The four quarters of the world witness the liberality and zeal of Christians, employing their united efforts in promoting the highest interests of their fellow-creatures. On glancing over the history of mankind, and especially surveying the events of the last twenty five years, it is delightful to turn and behold so many Institutions springing up in all parts of the world, which, by the unity of their design, the benevolence of their purpose, and the salutary tendency of all their means and results, are calculated to excite common feelings in all who bear the Christian name, to soften and subdue the malignant passions of the heart, and to bestow the blessings of civilization and a pure religion on all who dwell on earth.

'The Bible Society enables Chris tians of every different form of worship to unite in promoting true reli gion. It is but ONE INSTITUTION in Europe, Asia, Africa, and America. It is the same in Britain and Russia, in Bengal and the United States of America. Surely we may well rejoice, when we see an Association breathing the spirit of Heaven itself, stretching its arms over seas and continents, holding in its embrace the most distant nations, and infusing into them its own charities. The time is not distant, when the blessed effects of this Book shall be felt from the Atlantic to the Pacific Ocean; when the lessons which it gives shall be learned, the hopes which it inspires be enjoyed, the consolations which it affords be received, by free men, spread through our vast regions, and making the Western Wildernesses vocal with the praises of Him who was, and is, and is to come, the only true God, our Saviour.'


WE are truly sorry to find that, on account of recent changes in the French Ministry, and their measures, the Protestants in this city are again placed in considerable jeopardy. During the 8th and 9th of the present month, many of them were assaulted in the streets, and compelled to flee from the pursuit of the Catholic populace. They have been threatened with this attack since the month of December; and, in consequence of several reports, they petitioned the government repeatedly for protection; but their petition was neglected till the attack actually commenced, when several public authorities were changed, but without fully producing the desired effect.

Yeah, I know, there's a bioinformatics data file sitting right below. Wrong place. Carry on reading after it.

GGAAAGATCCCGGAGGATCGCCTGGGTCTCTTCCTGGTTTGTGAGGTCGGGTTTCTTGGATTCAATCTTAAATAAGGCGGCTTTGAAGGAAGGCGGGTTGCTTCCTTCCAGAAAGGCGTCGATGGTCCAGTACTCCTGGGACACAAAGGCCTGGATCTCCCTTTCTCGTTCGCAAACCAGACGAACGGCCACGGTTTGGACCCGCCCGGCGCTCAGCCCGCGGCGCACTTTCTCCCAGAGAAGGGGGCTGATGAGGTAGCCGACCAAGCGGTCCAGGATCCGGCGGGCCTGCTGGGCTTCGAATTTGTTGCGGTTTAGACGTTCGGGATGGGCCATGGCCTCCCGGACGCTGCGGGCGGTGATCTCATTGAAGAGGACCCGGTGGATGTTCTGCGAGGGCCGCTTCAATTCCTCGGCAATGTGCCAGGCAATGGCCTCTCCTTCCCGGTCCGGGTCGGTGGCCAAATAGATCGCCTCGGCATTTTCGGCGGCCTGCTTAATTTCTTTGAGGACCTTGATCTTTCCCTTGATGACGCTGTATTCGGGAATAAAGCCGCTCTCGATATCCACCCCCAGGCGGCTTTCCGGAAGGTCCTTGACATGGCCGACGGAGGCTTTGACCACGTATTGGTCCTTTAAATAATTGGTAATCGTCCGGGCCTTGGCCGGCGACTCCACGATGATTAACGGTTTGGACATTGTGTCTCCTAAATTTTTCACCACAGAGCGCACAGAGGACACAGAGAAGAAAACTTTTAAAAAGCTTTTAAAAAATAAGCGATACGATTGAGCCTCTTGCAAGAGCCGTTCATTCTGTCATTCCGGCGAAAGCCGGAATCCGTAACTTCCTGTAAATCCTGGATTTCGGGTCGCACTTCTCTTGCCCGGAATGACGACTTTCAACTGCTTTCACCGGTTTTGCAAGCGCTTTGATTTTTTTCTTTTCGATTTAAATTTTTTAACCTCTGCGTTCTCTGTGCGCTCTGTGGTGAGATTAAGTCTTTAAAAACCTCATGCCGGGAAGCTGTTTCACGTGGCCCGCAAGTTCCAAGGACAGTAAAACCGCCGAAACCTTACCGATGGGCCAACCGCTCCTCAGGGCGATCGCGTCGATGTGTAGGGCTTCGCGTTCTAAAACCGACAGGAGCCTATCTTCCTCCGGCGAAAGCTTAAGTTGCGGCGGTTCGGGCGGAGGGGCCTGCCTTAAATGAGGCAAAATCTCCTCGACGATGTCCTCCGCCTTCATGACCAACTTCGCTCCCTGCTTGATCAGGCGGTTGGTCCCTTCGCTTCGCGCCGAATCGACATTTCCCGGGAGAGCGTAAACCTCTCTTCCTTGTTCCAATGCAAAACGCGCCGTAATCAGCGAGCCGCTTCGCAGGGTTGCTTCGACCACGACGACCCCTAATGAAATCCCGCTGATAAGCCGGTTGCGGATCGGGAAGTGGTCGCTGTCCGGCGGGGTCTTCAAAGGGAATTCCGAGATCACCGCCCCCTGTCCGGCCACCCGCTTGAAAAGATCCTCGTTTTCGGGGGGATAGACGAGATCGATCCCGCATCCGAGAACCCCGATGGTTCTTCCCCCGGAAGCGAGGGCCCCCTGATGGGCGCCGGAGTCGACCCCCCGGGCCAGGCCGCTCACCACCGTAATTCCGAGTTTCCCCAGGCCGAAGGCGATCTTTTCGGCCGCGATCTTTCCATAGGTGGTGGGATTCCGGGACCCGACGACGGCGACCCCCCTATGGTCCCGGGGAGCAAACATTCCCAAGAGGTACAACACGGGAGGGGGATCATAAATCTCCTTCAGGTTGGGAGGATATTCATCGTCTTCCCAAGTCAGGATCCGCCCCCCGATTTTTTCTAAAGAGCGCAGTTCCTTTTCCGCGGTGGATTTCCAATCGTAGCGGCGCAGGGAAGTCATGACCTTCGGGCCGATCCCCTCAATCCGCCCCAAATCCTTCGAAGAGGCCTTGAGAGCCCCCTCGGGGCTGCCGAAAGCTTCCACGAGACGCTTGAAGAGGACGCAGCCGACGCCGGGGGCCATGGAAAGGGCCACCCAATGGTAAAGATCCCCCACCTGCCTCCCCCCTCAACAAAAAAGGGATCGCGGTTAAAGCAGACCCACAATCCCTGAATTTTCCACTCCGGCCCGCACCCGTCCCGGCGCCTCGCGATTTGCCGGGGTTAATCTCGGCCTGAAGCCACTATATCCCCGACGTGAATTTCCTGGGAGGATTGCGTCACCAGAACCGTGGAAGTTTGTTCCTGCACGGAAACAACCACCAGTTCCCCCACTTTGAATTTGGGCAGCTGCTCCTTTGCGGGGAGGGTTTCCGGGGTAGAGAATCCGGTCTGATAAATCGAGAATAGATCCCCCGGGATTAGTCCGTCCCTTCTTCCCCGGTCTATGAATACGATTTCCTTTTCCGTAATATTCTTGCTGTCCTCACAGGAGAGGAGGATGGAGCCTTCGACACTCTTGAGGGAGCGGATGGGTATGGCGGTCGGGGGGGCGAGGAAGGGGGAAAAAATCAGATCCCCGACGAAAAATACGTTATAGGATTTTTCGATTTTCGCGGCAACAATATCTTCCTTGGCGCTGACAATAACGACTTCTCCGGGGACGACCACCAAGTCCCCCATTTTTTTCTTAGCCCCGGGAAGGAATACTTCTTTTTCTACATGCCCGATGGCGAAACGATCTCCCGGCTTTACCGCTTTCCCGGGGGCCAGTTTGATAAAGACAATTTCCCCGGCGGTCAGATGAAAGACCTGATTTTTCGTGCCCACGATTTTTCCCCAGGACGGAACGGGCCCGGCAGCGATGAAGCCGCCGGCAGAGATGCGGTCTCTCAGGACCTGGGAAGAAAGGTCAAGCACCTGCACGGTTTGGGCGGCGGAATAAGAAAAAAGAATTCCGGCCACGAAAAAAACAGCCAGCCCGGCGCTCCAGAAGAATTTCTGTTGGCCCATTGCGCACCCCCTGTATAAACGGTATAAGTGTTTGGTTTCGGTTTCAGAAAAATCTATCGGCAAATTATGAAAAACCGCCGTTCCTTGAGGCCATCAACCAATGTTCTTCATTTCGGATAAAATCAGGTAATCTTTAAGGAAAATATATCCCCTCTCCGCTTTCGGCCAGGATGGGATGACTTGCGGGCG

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I have read with great pleasure and unmingled satisfaction a pamphlet, written by a Mr Miller in Glasgow, one of the Society of Friends, on some of the leading features of Christianity. Some of your readers, perhaps, have never seen any thing written by a Quaker on evangelical subjects. Such will read with interest the following extract, "On the nature and extent of the Divine law." It is pleasant to think that such sentiments are held by a member of a Society, whose views of gospel doctrine are generally thought to be very erroneous.


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IT appears, at first sight, very perplexing to be told, that "the doers of the law shall be justified;" that "the Gentiles do by nature the things contained in the law;" that "the man who doeth these things shall live in them ;"-and then to be told, that "by the deeds of the law no flesh living shall be justified;" that every mouth is stopped, and that all the world, Jew and Gentile, have become guilty before God;" and that man" is justified by faith, without the deeds of the law." But when we take a closer view of the strain of argument the apostle is engaged in, we find the difficulty vanish. The doers of the law are justified while they continue without breaking the law, but not longer. The Gentiles, when at any time they con



scientiously do the things contained in the law, as well as when they accuse or excuse one another, prove that the law is familiar to them; but an offence in one point is guilt in all. "Cursed is every one that continueth not in all things written in the book of the law to do them :" and on this ground, “all have sinned and come short of the glory of God;" and "therefore, by the deeds of the law no flesh living can be justified."

This law of nature, which is founded on the sovereignty of God, as Creator, provides no remedy for guilt. The individual who once comes under its condemnation, is under the curse, and can be saved only by faith in Him who hath redeemed us from the curse of the law, by being made a curse for us; and therefore, the righteousness of God is manifested without the law, being witnessed by the law and the prophets, even the righteousness of God, which is by the faith of Jesus Christ, unto all and upon all them that believe.